Last weekend I decided I was ready for a cleanse! I was so ready I gathered up all my cleansing foods and herbs and containers, I checked my schedule and had 10 great days to do it, I wrote a list and a chart and got a great 3.5 days into it. Then it totally fell apart and I find it so very interesting.
The first three days I had a regular schedule with even some extra free time because the skiing sucked. Day four was a much different story: I had to work at Targhee. I thought I was well-prepared for that. I had a green smoothie (with no sweeetner) and some goji berries and 4 thermoses of tea and 2 water bottles. I drank all the tea, ate all the goji berries, drank 1.25 water bottles and some of my green smoothie. That was the problem. The green smoothie was so bitter it made me gag to drink it. Then the catered Targhee lunches came. I put mine in my bag, thinking I would eat it next week after my cleanse was over. But I was hungry. Then the crankiness started setting in. While looking for a bandaid, I noticed a Kate’s Real Food bar in my bag. I put it in my pocket and went for a short walk. Then I ate it while looking out the window at skiers on the slushy snow. Then I went upstairs and proceeded to eat all of my lunch (except the turkey because I don’t know where it came from). It was conscious eating, although I did realize that by eating one thing, I was very excited and interested in eating more.
But I digress. What was most interesting to me was the change in my psyche after eating. Surely, I had a gut ache from eating Targhee food, but after that, and even underneath that, I had a conversation with myself. Myself said, “Stop trying so hard.” Now, that can be interpreted many ways, but I know what it meant. It meant that just because you hear someone say that most people’s livers and digestion are all fekakteh, that doesn’t mean you necessarily. It might include you, and it also might not include you. And even more essentially, “Stop trying so hard” said to me, “Please relax. Please release. Please stop trying to “do something” all the time. Just be.”
This was apparent to me at another time recently; I was so frustrated that I got stuck in the snow in our driveway, so worried that my housesitter Sara would get stuck, so worried about coming home and getting stuck or ruining my car, and then worried about Dave getting stuck when he came home, worried, worried, worried ad infinitum.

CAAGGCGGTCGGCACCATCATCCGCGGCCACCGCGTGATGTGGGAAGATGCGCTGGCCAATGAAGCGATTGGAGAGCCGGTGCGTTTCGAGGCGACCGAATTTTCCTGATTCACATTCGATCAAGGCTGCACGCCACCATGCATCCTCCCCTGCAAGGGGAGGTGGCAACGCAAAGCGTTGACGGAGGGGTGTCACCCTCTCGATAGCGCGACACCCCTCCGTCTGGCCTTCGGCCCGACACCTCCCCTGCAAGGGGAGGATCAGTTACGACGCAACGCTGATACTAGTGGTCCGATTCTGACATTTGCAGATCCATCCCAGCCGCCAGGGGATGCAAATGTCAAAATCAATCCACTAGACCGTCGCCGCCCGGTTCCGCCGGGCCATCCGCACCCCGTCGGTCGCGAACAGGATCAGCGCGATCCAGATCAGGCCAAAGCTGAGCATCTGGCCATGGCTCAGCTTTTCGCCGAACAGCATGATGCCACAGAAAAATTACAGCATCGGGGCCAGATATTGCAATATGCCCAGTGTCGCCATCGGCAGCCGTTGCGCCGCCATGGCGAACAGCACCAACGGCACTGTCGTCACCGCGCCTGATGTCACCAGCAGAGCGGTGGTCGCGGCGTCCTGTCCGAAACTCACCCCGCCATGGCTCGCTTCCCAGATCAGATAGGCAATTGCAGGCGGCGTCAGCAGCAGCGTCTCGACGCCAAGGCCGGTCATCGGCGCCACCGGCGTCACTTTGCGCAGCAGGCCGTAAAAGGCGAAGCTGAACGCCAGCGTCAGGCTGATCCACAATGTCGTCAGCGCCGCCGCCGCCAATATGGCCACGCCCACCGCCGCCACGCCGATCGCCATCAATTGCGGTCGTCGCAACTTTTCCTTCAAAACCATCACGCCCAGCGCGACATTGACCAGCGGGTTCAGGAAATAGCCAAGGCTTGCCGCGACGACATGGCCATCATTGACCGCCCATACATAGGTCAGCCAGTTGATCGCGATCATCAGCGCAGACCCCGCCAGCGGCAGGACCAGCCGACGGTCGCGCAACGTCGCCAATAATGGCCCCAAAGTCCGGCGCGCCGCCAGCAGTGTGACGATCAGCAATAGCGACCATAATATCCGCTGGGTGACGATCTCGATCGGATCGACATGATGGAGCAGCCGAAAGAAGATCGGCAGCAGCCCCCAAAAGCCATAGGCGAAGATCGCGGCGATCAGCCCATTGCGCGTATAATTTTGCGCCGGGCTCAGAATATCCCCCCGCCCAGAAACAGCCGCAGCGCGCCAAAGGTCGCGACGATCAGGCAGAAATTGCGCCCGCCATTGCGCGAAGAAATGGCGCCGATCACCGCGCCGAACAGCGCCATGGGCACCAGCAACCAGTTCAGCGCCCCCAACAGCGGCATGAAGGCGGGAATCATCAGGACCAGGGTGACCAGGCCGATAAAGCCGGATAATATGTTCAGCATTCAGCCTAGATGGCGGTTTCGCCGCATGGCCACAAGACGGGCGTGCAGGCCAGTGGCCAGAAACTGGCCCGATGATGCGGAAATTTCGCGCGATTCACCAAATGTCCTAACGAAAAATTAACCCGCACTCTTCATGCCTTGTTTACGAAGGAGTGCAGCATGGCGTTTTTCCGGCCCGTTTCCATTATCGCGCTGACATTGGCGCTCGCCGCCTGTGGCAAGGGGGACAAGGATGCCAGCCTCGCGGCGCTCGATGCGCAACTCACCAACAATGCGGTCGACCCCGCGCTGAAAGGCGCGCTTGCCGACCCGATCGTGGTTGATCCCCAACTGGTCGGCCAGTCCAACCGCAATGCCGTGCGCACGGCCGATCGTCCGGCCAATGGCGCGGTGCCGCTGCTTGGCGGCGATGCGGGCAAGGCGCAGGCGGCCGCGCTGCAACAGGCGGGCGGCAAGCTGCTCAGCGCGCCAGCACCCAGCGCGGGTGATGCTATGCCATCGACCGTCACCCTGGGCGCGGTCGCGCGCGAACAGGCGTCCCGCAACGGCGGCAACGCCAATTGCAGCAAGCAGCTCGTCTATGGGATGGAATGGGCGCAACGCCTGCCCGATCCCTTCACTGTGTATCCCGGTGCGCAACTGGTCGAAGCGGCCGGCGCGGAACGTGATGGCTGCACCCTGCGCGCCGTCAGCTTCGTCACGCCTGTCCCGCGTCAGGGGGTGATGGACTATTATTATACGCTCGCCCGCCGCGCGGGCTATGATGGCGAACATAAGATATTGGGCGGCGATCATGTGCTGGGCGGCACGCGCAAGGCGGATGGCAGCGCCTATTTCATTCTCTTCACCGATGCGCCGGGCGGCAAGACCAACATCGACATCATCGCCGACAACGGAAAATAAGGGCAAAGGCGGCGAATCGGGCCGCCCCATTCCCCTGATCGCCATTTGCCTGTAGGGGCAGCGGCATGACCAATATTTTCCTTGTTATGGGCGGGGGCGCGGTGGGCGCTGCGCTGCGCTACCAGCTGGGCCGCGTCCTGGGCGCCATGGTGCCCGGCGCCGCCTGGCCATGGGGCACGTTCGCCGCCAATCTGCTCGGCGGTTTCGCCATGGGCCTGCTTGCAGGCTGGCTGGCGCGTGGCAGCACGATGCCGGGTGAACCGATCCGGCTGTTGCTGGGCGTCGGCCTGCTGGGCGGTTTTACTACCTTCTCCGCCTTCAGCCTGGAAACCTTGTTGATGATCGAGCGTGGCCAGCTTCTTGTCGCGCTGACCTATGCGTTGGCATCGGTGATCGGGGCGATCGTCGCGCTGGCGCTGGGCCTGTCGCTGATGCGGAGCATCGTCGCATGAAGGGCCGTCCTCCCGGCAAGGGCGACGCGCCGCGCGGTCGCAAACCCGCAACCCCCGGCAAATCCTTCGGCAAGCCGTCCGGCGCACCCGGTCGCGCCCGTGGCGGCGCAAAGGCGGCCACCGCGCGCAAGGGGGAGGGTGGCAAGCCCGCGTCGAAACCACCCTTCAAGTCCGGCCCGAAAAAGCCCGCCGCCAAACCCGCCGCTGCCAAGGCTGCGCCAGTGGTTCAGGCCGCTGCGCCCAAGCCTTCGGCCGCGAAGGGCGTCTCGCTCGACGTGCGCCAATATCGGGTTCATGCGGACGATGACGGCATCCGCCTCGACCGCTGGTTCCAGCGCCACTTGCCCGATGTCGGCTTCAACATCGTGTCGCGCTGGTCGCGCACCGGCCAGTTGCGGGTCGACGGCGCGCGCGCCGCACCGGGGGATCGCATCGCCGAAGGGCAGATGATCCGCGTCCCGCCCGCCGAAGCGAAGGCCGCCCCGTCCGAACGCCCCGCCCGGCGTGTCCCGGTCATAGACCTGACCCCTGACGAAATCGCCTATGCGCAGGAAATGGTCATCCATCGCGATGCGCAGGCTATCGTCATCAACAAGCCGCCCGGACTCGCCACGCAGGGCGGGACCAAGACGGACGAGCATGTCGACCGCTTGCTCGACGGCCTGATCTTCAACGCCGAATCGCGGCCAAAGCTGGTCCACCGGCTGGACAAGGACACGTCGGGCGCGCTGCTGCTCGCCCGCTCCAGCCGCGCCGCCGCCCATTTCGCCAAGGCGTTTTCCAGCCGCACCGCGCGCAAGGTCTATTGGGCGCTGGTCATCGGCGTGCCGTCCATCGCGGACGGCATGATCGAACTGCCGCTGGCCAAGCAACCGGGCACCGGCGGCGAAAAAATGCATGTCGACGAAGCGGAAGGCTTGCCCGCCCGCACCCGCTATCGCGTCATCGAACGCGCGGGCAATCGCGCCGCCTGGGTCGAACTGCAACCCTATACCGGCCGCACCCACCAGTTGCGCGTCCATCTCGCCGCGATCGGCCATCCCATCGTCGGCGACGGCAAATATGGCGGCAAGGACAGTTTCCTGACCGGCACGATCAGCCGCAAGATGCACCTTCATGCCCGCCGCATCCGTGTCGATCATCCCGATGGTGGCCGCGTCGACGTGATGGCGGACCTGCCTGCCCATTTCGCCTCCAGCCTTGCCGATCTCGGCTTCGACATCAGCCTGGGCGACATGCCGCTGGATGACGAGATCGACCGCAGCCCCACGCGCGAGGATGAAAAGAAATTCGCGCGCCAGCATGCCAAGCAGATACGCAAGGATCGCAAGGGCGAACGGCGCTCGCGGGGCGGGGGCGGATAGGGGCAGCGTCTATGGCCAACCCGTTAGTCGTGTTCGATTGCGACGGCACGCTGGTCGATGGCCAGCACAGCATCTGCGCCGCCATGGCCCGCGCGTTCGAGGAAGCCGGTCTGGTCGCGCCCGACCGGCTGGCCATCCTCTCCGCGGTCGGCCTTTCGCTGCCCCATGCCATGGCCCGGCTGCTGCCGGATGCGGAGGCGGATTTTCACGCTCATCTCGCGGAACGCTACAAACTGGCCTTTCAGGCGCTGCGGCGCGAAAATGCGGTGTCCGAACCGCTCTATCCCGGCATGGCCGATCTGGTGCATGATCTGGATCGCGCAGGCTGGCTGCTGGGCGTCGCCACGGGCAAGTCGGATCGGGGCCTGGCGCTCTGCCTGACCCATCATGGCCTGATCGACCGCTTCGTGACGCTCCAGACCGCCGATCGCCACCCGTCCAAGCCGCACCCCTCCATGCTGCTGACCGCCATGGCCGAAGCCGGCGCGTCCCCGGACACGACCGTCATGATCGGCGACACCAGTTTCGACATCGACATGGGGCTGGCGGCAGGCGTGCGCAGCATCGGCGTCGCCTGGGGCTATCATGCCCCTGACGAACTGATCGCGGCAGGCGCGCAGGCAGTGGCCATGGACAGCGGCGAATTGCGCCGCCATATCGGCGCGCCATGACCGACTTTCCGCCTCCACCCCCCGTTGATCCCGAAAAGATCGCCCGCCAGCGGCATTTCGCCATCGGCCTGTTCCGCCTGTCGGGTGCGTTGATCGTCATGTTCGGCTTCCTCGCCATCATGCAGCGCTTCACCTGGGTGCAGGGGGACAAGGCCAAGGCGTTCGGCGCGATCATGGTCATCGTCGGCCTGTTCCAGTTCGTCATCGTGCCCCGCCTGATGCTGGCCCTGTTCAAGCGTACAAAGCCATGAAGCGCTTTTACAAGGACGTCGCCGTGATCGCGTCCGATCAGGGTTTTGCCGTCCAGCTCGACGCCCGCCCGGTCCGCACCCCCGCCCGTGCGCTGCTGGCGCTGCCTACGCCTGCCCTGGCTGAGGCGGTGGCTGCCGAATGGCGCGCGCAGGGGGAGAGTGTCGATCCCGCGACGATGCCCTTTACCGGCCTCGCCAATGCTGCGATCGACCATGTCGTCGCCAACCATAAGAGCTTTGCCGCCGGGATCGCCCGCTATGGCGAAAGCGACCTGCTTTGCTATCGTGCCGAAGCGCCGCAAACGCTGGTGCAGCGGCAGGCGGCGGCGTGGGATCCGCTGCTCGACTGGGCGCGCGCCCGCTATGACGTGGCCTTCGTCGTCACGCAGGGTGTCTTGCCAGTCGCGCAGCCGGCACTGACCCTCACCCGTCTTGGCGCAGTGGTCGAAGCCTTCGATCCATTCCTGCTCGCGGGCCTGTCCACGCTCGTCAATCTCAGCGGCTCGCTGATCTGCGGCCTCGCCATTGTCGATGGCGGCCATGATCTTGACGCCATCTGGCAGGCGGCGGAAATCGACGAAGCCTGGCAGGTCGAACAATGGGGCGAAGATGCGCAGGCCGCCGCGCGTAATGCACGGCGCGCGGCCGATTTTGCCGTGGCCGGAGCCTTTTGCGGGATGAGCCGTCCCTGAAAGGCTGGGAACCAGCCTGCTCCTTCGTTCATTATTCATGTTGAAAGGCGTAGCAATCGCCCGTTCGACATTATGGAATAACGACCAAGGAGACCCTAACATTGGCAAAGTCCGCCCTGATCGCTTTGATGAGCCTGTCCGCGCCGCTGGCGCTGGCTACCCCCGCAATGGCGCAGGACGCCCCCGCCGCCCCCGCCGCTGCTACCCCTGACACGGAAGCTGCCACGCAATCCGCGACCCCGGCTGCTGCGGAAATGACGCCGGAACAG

And so, I made phone calls, asked questions, sent emails, fretted, thought, wondered, meditated, prayed, pondered. Then when I did get a good idea (a mixture of ideas from all of my inquiries), I promptly went to ACE, bought sand and salt, spread it out, and chipped away three times in 24 hours. As I was chipping, I realized how much better I felt. It was then that I realized my need to “do.” Surely, the driveway/ice situation would have been rectified in one way or another (and it was, as it turned out, the weather turned so warm that now, less than a week later, the entire driveway is either mud or puddle), but I could not be at peace until I was doing something to help it along.
This reminds me of when Enrique was sick and I would constantly bring him water or tuna juice or yogurt or make a bed or sing to him or look for him or pet his paw or stare at him or sit near him or something, anything, something! My nickname became “The Hovercraft” and one day, when I was especially heartbroken and frustrated, Dave said to me, “I understand. You just want to do something because you know that you really can’t do anything.”
And so I see now that my cleanse was in part due to my crazy toxic diet the week before I decided to cleanse (lots of coffee, sugar, and snacking - a great sign that I need to rein it in!). And I also see (and hear from my inner guidance) that the cleanse is done. It played its part and now I can reflect on the lessons. The first one is to stop trying so hard.
Thank you, Universe. I will stop trying so hard. Instead of distracting myself with menial tasks or packing my schedule so full that I don’t even have time for menial tasks, much less a great breakfast with Bus Driver Jim, I will do what is necessary, what is my duty, and I will let the rest go.
In India, there is a stunning fire ritual in which someone spoons a ladle-full of ghee into the fire to the pace of a beautiful chant for many hours. With each offering to the fire, the word “Swaha” is spoken or chanted. I love this word. My personal translation of it is much like the 12-step adage “Let Go and Let God.” At the end of the day or the end of anything, really, you just pick it up in whatever neat or messy package it ended up being and you toss it into the fire. You clap the remaining dust off your hands and you let it go. “Swaha!” you say, “Swaha.” The remainder is smoke, ashes, and bright, sweet light!